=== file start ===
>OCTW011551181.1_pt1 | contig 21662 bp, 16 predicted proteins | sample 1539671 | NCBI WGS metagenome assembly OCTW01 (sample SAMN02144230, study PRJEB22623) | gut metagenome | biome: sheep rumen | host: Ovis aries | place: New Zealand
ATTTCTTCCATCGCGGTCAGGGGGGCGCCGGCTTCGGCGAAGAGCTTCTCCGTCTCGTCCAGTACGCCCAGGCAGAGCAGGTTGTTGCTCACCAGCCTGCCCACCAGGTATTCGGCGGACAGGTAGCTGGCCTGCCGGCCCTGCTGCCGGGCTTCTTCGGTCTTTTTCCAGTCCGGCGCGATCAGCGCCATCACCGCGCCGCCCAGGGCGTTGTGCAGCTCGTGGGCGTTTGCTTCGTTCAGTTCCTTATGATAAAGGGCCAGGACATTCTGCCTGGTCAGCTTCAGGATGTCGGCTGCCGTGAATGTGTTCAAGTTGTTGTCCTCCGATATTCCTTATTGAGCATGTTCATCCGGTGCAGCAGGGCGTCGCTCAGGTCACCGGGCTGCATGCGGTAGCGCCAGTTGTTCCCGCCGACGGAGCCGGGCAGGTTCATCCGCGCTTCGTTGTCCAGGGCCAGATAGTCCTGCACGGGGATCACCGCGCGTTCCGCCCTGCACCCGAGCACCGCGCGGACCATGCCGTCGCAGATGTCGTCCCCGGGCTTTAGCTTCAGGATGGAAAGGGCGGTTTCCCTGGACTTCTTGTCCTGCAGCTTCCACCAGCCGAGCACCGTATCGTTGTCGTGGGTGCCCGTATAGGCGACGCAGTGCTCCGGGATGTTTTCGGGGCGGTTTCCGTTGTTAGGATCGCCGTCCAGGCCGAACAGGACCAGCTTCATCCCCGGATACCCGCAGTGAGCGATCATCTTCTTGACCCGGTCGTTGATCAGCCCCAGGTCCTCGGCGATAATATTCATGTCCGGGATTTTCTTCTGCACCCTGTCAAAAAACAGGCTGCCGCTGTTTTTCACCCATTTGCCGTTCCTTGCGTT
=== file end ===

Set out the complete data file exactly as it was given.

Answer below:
>OCTW011551181.1_pt1 | contig 21662 bp, 16 predicted proteins | sample 1539671 | NCBI WGS metagenome assembly OCTW01 (sample SAMN02144230, study PRJEB22623) | gut metagenome | biome: sheep rumen | host: Ovis aries | place: New Zealand
ATTTCTTCCATCGCGGTCAGGGGGGCGCCGGCTTCGGCGAAGAGCTTCTCCGTCTCGTCCAGTACGCCCAGGCAGAGCAGGTTGTTGCTCACCAGCCTGCCCACCAGGTATTCGGCGGACAGGTAGCTGGCCTGCCGGCCCTGCTGCCGGGCTTCTTCGGTCTTTTTCCAGTCCGGCGCGATCAGCGCCATCACCGCGCCGCCCAGGGCGTTGTGCAGCTCGTGGGCGTTTGCTTCGTTCAGTTCCTTATGATAAAGGGCCAGGACATTCTGCCTGGTCAGCTTCAGGATGTCGGCTGCCGTGAATGTGTTCAAGTTGTTGTCCTCCGATATTCCTTATTGAGCATGTTCATCCGGTGCAGCAGGGCGTCGCTCAGGTCACCGGGCTGCATGCGGTAGCGCCAGTTGTTCCCGCCGACGGAGCCGGGCAGGTTCATCCGCGCTTCGTTGTCCAGGGCCAGATAGTCCTGCACGGGGATCACCGCGCGTTCCGCCCTGCACCCGAGCACCGCGCGGACCATGCCGTCGCAGATGTCGTCCCCGGGCTTTAGCTTCAGGATGGAAAGGGCGGTTTCCCTGGACTTCTTGTCCTGCAGCTTCCACCAGCCGAGCACCGTATCGTTGTCGTGGGTGCCCGTATAGGCGACGCAGTGCTCCGGGATGTTTTCGGGGCGGTTTCCGTTGTTAGGATCGCCGTCCAGGCCGAACAGGACCAGCTTCATCCCCGGATACCCGCAGTGAGCGATCATCTTCTTGACCCGGTCGTTGATCAGCCCCAGGTCCTCGGCGATAATATTCATGTCCGGGATTTTCTTCTGCACCCTGTCAAAAAACAGGCTGCCGCTGTTTTTCACCCATTTGCCGTTCCTTGCGTT